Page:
Five sanctioned parliamentarians say they will continue to campaign for persecuted groups in China.
Five UK parliamentarians sanctioned by China have released a joint statement vowing to “redouble” their efforts to campaign against human rights abuses.
Three MPs, including ex-Tory leader Sir Iain Duncan Smith, and two peers said the action by China was an attempt to stifle “free and open debate”.
The PM said he “stands firmly” with those targeted by China for criticising its treatment of the Uighur people.
The sanctions follow similar moves by the UK, US, Canada and the EU on China.
China has imposed sanctions on nine UK citizens in total – including the five parliamentarians – who are among the most vocal critics of the country in the UK.
It said it was sanctioning the group for spreading what it called “lies and disinformation” about China.
In response, Sir Iain, along with MPs Nusrat Ghani and Tim Loughton, and the peers Lord Alton and Baroness Kennedy, said: “Today’s sanctions have unmasked the Chinese Communist Party.
“These actions are not only an attack on us as individuals but an attempt to stifle the free and open debate that is at the heart of our parliamentary democracy.”
The group added that “intimidation” would only encourage them to “redouble” their efforts, as they pledged to continue advocating on behalf of “the Uighurs, Tibetans, Hong Kongers and all other persecuted groups in China”.
“These are the true victims of the Chinese government’s authoritarian rule, not us,” they added.
In common with the government, the group also called for “international investigations into the alleged abuses” in Xingjian against the Uighur people.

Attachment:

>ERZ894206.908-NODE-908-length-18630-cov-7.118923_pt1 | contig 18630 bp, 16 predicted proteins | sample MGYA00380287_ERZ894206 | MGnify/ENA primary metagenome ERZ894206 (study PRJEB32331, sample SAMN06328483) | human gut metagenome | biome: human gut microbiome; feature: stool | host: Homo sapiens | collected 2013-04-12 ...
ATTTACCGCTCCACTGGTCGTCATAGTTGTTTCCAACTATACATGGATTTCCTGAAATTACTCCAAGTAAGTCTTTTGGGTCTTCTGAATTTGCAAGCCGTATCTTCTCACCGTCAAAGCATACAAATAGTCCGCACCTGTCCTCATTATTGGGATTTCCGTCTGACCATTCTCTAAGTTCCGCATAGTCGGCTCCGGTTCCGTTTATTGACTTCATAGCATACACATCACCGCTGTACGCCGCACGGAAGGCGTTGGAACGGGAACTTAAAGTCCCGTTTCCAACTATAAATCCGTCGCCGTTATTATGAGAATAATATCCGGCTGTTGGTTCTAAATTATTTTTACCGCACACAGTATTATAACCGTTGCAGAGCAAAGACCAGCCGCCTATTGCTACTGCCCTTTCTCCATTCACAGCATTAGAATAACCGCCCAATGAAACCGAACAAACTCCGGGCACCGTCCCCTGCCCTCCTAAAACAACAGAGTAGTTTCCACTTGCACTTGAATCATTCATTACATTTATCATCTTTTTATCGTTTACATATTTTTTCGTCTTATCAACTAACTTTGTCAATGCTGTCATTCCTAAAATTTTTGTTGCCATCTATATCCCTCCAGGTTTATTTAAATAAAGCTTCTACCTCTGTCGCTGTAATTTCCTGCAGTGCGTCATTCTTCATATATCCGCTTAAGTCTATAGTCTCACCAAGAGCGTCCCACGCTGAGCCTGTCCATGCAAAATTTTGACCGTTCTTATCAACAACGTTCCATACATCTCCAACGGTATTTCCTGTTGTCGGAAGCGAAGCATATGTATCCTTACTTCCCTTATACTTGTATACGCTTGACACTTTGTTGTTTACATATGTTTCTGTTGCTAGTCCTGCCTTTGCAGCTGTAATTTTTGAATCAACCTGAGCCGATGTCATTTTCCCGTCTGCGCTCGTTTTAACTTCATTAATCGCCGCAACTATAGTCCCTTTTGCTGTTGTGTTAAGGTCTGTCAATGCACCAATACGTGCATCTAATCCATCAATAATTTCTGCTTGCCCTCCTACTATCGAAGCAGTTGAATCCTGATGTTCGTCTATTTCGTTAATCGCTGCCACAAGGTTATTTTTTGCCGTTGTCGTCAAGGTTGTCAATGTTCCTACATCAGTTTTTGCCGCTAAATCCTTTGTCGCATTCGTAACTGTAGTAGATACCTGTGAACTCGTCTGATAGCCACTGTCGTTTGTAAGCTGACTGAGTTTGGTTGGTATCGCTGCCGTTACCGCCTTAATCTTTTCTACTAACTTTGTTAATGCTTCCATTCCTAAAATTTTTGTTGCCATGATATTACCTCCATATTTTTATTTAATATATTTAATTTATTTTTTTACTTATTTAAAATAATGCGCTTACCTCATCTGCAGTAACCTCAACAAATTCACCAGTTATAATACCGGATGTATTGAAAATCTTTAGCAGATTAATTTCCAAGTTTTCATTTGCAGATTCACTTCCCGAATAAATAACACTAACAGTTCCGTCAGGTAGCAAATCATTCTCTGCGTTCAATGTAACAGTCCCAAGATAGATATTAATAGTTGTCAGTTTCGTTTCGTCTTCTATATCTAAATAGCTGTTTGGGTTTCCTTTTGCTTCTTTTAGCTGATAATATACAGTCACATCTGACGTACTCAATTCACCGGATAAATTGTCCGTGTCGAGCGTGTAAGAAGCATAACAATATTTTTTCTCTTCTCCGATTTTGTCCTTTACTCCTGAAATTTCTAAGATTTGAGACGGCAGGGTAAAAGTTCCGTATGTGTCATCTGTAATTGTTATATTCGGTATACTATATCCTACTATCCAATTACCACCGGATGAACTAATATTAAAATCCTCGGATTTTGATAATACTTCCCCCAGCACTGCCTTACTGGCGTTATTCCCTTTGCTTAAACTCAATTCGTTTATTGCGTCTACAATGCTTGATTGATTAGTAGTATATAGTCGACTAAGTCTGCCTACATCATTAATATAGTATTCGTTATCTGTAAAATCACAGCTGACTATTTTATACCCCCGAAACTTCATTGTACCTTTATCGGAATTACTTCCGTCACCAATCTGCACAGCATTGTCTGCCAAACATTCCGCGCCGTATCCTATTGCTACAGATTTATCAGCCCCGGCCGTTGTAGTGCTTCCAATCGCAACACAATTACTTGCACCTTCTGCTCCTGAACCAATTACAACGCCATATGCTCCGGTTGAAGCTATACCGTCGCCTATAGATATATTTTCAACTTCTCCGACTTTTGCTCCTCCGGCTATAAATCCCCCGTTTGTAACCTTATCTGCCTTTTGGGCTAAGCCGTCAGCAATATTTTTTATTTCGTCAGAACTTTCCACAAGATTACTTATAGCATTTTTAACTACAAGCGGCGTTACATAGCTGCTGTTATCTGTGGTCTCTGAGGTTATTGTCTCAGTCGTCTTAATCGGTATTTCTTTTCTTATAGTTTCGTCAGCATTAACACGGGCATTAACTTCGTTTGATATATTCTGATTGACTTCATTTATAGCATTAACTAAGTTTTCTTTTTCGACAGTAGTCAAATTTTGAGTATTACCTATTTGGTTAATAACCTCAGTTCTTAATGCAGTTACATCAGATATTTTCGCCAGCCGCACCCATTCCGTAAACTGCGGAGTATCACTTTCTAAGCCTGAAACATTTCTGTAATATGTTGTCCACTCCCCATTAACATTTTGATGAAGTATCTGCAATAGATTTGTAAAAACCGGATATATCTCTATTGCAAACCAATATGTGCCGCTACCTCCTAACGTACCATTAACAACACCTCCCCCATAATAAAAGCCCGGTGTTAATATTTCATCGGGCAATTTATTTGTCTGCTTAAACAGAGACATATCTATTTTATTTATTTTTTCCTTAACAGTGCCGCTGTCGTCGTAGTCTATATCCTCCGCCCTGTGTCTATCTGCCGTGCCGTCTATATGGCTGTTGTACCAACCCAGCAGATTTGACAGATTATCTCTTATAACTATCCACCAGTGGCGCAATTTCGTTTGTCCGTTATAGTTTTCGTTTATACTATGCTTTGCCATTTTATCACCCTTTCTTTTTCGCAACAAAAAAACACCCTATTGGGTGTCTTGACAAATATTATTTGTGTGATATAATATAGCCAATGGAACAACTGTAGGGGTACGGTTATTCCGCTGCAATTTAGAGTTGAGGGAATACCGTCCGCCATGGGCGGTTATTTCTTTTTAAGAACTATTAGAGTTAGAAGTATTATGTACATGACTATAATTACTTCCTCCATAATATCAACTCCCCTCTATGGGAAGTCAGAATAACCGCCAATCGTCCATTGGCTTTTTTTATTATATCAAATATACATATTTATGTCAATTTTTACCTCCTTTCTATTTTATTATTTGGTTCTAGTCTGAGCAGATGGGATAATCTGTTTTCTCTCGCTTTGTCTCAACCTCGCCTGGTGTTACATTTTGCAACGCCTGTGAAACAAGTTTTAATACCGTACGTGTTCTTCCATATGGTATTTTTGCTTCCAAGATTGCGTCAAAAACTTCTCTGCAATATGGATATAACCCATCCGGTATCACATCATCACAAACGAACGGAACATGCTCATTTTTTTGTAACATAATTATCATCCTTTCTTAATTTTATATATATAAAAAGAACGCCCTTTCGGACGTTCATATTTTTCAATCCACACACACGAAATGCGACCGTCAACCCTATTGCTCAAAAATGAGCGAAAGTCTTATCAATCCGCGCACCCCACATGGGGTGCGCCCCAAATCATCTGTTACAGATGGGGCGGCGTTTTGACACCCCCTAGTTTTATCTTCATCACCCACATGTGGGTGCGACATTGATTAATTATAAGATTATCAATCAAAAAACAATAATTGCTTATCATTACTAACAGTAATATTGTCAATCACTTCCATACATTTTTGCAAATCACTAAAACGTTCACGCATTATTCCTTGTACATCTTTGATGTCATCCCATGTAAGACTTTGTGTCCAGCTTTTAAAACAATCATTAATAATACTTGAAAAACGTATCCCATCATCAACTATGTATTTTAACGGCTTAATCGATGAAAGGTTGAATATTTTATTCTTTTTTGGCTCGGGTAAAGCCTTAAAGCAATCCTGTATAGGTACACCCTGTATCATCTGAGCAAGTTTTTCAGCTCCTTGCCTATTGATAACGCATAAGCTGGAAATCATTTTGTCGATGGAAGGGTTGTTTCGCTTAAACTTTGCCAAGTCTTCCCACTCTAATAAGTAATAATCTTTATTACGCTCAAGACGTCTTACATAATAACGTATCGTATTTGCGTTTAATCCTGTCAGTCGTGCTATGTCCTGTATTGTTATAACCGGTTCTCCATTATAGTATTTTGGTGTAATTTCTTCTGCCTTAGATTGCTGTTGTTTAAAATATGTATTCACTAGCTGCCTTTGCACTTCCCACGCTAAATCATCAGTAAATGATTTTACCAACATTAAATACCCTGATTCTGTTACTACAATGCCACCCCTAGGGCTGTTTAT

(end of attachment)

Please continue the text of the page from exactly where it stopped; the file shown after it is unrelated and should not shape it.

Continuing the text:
Earlier, Prime Minister Boris Johnson tweeted: “The MPs and other British citizens sanctioned by China today are performing a vital role shining a light on the gross human rights violations being perpetrated against Uighur Muslims.
“Freedom to speak out in opposition to abuse is fundamental and I stand firmly with them.”
China has detained Uighurs at camps in the north-west region of Xinjiang, where allegations of torture, forced labour and sexual abuse have emerged.
It has denied the allegations of abuse, claiming the camps are “re-education” facilities used to combat terrorism.
Foreign Secretary Dominic Raab said that if Beijing wanted to “credibly rebut” the claims, it should allow the United Nation’s commissioner for human rights to access Xinjiang.
Sanctions were imposed on Chinese officials on Monday, as part of a co-ordinated action by the European Union and the UK, the US and Canada.
- Tory MPs Sir Iain, Nusrat Ghani and Tim Loughton, and peers Baroness Kennedy and Lord Alton, who are all members of the Inter-Parliamentary Alliance on China
- Tory MPs Tom Tugendhat and Neil O’Brien, who lead the China Research Group
- Lawyer Sir Geoffrey Nice QC, chair of the Uighur Tribunal, which is investigating atrocities against the minority group
- Newcastle University academic Jo Smith Finley, whose research focuses on the Uighurs
They will all be banned from entering China, Hong Kong and Macau, their property in China will be frozen and Chinese citizens and institutions will be prohibited from doing business with them.
Ms Ghani said the move had made her “even even more determined” to speak out about the Uighurs, while Sir Iain argued that those who lived free lives “must speak for those who have no voice”.
Mr Tugendhat, who chairs the Commons Foreign Affairs Committee, told the BBC: “I view this as a direct assault on British democracy and an attempt to silence the British people who have chosen me to speak for them.”
He added that the government had been too soft on China, which he said had been “constantly and continuously seeking to intervene” in the internal matters of the UK.